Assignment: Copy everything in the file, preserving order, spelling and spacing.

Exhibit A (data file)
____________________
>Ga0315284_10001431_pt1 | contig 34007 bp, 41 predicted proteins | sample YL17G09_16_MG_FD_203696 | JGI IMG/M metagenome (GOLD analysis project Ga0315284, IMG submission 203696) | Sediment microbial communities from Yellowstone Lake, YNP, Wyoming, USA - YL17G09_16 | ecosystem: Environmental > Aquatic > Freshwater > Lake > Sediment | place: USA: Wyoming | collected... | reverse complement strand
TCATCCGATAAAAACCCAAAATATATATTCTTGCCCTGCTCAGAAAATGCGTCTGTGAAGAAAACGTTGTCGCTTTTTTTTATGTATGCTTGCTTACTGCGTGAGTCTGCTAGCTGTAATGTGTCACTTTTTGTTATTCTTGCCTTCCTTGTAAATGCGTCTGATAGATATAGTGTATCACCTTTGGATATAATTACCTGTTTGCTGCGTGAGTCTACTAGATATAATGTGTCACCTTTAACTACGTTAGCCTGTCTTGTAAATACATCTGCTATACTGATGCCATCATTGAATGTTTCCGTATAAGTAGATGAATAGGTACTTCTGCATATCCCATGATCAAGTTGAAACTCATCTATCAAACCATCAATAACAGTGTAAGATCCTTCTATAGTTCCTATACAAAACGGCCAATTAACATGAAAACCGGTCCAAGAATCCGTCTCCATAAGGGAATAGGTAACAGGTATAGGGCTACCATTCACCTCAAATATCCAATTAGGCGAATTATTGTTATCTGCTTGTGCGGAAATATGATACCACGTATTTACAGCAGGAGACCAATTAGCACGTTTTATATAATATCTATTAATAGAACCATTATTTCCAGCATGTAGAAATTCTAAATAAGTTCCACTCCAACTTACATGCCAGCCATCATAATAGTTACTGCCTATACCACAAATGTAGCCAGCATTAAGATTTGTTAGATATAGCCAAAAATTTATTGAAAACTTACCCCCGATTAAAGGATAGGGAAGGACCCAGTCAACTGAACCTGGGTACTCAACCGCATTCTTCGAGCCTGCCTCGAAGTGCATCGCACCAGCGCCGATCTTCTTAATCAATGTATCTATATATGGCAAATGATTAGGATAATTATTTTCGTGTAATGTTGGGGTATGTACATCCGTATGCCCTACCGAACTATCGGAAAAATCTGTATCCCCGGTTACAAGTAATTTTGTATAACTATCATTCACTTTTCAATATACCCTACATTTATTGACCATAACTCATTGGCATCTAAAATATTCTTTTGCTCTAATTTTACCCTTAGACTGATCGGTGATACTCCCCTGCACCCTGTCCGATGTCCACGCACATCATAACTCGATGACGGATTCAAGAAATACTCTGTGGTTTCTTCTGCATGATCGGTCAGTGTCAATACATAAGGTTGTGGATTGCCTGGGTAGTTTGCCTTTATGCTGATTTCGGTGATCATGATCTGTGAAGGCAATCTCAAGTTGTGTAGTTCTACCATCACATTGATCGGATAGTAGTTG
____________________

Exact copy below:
>Ga0315284_10001431_pt1 | contig 34007 bp, 41 predicted proteins | sample YL17G09_16_MG_FD_203696 | JGI IMG/M metagenome (GOLD analysis project Ga0315284, IMG submission 203696) | Sediment microbial communities from Yellowstone Lake, YNP, Wyoming, USA - YL17G09_16 | ecosystem: Environmental > Aquatic > Freshwater > Lake > Sediment | place: USA: Wyoming | collected... | reverse complement strand
TCATCCGATAAAAACCCAAAATATATATTCTTGCCCTGCTCAGAAAATGCGTCTGTGAAGAAAACGTTGTCGCTTTTTTTTATGTATGCTTGCTTACTGCGTGAGTCTGCTAGCTGTAATGTGTCACTTTTTGTTATTCTTGCCTTCCTTGTAAATGCGTCTGATAGATATAGTGTATCACCTTTGGATATAATTACCTGTTTGCTGCGTGAGTCTACTAGATATAATGTGTCACCTTTAACTACGTTAGCCTGTCTTGTAAATACATCTGCTATACTGATGCCATCATTGAATGTTTCCGTATAAGTAGATGAATAGGTACTTCTGCATATCCCATGATCAAGTTGAAACTCATCTATCAAACCATCAATAACAGTGTAAGATCCTTCTATAGTTCCTATACAAAACGGCCAATTAACATGAAAACCGGTCCAAGAATCCGTCTCCATAAGGGAATAGGTAACAGGTATAGGGCTACCATTCACCTCAAATATCCAATTAGGCGAATTATTGTTATCTGCTTGTGCGGAAATATGATACCACGTATTTACAGCAGGAGACCAATTAGCACGTTTTATATAATATCTATTAATAGAACCATTATTTCCAGCATGTAGAAATTCTAAATAAGTTCCACTCCAACTTACATGCCAGCCATCATAATAGTTACTGCCTATACCACAAATGTAGCCAGCATTAAGATTTGTTAGATATAGCCAAAAATTTATTGAAAACTTACCCCCGATTAAAGGATAGGGAAGGACCCAGTCAACTGAACCTGGGTACTCAACCGCATTCTTCGAGCCTGCCTCGAAGTGCATCGCACCAGCGCCGATCTTCTTAATCAATGTATCTATATATGGCAAATGATTAGGATAATTATTTTCGTGTAATGTTGGGGTATGTACATCCGTATGCCCTACCGAACTATCGGAAAAATCTGTATCCCCGGTTACAAGTAATTTTGTATAACTATCATTCACTTTTCAATATACCCTACATTTATTGACCATAACTCATTGGCATCTAAAATATTCTTTTGCTCTAATTTTACCCTTAGACTGATCGGTGATACTCCCCTGCACCCTGTCCGATGTCCACGCACATCATAACTCGATGACGGATTCAAGAAATACTCTGTGGTTTCTTCTGCATGATCGGTCAGTGTCAATACATAAGGTTGTGGATTGCCTGGGTAGTTTGCCTTTATGCTGATTTCGGTGATCATGATCTGTGAAGGCAATCTCAAGTTGTGTAGTTCTACCATCACATTGATCGGATAGTAGTTG